DIY Maker Blog by Matt Morawiec
Sep 03 2016

Electric Longboard

An Electric Skateboard Build!



This may be the most extensive AND expensive project I've taken on to date. I thought the idea of taking such a comfortable and convenient method of transportation, and making it electric, would be a great service to myself, as well as a fun project. There are quite a few parts of this build that are quite easy, and just a few that are difficult, and require some thinking and problem solving.

Get the Parts

  • Trucks: Caliber 50 IIs
  • Motor: 63mm Turnigy SK3 Brushless motor
  • Wheels: Orangatang Kegels (80mm)
  • Bearings: Bones Reds
  • Timing Pulleys: SDP-SI 36t & 15t (0.2 in pitch)
  • Timing Belt: 0.2 in pitch 65t
  • Electronic Speed Controller: 120A 6-10s HV Turnigy Bulletproof ESC
  • Batteries: 2 x 5 cell 5000mah Li-Po (Turnigy)
  • Receiver and Transmitter: Hobbyking Bargain bin rx/tx system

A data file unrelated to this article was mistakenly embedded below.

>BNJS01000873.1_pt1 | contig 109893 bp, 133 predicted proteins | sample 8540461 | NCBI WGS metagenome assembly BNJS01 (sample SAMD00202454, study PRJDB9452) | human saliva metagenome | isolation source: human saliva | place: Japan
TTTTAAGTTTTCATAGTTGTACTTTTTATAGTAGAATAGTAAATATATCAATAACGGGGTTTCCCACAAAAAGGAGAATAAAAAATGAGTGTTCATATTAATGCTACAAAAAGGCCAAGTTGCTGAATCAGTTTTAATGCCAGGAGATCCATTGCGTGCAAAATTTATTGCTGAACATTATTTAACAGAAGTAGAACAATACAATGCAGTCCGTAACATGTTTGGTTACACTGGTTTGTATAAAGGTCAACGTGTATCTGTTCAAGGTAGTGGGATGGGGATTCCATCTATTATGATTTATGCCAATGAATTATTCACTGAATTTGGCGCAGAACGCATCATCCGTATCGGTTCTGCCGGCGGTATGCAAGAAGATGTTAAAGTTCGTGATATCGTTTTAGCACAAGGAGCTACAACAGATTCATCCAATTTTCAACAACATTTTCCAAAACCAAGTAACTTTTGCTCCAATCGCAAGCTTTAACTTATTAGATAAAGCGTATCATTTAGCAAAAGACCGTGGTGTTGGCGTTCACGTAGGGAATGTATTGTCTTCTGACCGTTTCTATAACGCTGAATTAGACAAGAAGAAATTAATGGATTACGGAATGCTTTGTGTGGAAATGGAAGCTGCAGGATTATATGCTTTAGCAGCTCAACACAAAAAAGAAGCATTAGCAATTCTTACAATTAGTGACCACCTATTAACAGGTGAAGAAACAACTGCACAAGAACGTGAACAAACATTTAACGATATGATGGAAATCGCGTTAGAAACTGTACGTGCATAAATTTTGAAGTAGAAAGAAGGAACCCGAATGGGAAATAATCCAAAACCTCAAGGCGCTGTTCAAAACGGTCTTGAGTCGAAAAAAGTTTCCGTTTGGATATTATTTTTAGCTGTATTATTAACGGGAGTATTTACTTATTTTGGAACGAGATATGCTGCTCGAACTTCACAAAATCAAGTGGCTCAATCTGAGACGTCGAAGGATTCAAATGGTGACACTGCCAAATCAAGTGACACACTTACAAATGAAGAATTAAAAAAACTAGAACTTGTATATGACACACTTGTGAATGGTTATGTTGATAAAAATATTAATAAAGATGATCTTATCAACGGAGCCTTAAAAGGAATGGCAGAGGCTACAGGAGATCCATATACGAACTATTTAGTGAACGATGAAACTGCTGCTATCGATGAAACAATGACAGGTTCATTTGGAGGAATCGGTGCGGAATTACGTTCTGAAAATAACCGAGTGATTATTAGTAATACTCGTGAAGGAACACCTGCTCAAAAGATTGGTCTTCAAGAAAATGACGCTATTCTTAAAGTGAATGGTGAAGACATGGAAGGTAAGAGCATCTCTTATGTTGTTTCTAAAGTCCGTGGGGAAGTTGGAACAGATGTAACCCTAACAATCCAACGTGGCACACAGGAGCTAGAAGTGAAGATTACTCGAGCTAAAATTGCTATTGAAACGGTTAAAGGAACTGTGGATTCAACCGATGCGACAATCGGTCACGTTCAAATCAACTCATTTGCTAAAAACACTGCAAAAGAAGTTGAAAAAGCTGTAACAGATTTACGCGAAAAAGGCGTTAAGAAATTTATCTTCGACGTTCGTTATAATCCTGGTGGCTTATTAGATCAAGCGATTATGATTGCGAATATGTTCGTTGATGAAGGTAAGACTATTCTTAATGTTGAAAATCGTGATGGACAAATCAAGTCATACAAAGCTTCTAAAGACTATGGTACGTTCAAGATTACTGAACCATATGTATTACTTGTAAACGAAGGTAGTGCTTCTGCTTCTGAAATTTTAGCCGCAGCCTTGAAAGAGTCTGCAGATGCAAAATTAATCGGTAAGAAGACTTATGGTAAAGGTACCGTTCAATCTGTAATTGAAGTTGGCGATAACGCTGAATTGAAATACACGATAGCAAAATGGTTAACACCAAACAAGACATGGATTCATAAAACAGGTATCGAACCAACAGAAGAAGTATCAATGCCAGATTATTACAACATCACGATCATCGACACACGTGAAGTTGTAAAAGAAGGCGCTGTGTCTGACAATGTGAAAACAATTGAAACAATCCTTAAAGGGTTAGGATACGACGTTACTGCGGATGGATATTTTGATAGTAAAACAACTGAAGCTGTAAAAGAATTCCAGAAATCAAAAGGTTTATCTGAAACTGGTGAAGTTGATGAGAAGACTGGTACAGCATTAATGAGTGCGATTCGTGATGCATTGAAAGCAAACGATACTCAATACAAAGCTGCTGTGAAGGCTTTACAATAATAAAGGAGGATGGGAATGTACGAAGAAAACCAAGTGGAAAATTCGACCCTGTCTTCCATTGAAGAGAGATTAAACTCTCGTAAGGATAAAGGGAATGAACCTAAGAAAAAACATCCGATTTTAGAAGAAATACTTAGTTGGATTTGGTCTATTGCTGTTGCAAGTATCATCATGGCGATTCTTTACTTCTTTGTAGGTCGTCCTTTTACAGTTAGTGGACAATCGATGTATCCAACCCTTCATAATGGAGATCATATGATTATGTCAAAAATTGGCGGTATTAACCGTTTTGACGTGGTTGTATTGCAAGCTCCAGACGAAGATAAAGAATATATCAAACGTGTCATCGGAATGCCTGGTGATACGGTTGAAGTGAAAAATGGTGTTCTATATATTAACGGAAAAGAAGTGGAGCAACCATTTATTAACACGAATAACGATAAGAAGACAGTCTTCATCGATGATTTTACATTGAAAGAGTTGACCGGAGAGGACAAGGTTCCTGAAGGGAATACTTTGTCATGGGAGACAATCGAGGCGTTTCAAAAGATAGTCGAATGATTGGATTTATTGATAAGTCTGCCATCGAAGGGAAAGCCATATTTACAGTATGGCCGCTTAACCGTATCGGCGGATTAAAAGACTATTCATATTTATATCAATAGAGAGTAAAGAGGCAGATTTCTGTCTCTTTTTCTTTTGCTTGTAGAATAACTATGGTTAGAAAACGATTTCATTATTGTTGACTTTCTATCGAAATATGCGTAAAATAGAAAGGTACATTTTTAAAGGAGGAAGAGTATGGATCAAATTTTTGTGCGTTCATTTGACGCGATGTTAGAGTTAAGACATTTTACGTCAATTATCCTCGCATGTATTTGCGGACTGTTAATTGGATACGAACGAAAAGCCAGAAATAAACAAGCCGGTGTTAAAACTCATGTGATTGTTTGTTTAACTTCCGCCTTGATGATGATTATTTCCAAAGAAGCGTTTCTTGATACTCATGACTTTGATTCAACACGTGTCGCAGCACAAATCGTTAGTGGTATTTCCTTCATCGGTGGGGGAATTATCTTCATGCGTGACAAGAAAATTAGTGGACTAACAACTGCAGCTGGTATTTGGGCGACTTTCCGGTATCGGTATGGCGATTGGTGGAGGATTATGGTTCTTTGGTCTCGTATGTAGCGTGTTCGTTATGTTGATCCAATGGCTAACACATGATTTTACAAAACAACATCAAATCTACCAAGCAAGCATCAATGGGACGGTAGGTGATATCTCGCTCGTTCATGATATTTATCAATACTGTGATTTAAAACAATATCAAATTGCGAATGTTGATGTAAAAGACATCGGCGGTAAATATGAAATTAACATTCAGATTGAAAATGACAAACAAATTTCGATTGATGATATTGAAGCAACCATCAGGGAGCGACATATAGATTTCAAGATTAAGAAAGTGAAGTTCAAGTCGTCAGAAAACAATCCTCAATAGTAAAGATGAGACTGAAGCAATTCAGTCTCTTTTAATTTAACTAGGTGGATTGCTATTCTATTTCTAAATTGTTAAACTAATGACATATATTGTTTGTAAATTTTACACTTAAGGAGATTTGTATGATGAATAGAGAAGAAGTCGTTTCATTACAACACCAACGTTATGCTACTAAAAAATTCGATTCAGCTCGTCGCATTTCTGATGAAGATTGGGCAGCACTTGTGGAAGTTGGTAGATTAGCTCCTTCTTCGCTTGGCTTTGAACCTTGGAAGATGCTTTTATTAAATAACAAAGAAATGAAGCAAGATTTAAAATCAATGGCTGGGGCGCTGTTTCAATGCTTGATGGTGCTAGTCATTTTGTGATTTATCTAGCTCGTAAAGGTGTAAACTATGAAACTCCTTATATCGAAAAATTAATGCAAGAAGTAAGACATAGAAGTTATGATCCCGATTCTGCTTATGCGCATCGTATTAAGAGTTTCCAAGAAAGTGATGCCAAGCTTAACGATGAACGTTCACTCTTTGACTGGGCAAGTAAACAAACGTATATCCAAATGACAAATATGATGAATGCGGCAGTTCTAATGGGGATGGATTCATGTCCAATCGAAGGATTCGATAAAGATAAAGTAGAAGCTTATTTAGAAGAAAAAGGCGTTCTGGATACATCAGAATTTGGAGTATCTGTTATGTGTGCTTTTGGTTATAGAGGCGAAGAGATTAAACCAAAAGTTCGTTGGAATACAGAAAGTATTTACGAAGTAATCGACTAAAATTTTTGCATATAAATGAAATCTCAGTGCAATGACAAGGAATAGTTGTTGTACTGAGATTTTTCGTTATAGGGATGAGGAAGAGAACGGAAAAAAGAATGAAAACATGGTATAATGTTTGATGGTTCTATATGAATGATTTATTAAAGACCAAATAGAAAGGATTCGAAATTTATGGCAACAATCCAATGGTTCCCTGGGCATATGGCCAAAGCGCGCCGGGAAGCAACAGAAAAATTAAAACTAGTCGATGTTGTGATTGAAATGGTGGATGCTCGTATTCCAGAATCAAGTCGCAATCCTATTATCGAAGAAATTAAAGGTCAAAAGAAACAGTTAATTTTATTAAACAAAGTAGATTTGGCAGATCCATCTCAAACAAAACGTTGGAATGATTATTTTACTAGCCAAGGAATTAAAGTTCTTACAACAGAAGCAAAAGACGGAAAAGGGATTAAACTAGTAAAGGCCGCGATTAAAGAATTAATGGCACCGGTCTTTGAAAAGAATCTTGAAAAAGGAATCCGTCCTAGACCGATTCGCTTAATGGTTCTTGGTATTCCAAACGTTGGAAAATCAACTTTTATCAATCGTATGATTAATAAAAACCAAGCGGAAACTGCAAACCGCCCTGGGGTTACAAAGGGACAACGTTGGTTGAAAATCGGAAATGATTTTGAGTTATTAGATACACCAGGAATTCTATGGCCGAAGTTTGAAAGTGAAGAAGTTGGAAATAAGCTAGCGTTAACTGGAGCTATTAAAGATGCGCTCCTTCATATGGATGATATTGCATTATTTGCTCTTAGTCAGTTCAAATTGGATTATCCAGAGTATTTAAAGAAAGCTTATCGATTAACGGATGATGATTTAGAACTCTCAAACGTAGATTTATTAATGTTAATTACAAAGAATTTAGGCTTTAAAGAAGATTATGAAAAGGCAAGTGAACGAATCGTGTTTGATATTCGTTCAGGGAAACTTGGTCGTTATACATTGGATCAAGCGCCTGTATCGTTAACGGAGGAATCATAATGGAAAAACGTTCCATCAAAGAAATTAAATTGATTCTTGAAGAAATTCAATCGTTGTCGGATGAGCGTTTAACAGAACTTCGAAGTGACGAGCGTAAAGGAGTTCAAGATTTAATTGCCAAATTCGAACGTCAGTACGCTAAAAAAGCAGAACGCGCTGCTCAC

• BEC: Hobbywing 5a 5v/6v BEC
  • Enclosures: Aluminum Extruded enclosures (one for batteries and one for the electronics)
  • Longboard Deck: Home made
  • Misc: Wire, Bullet Connectors, Heatshrink, Silicone Caulking

Wheel Pulley Setup

In order to transfer energy from the motor to the wheel, we need to attach a pulley (aka gear) to the wheel. I chose XL pitch pitch pulleys, which are very similar to the HTD 5mm pitch pulleys. With a 245kv motor (245 rpm per volt) I wanted a gear ratio of around 0.4. I came up with a 36 tooth pulley for the wheel, and a 15 tooth pulley for the motor.

The next step is to attach the larger pulley to the wheel. The wheel that I chose already had holes around the center, so all I had to do was drill out the holes to accommodate the bolts I used.

Drilling thru-holes in wheels

I then drilled out the center of the pulley and filed down the trucks accordingly to make room for the pulley.

Modifying the pulley Modded pulley parts

Then I centered the pulley as best as I could and bolted it on.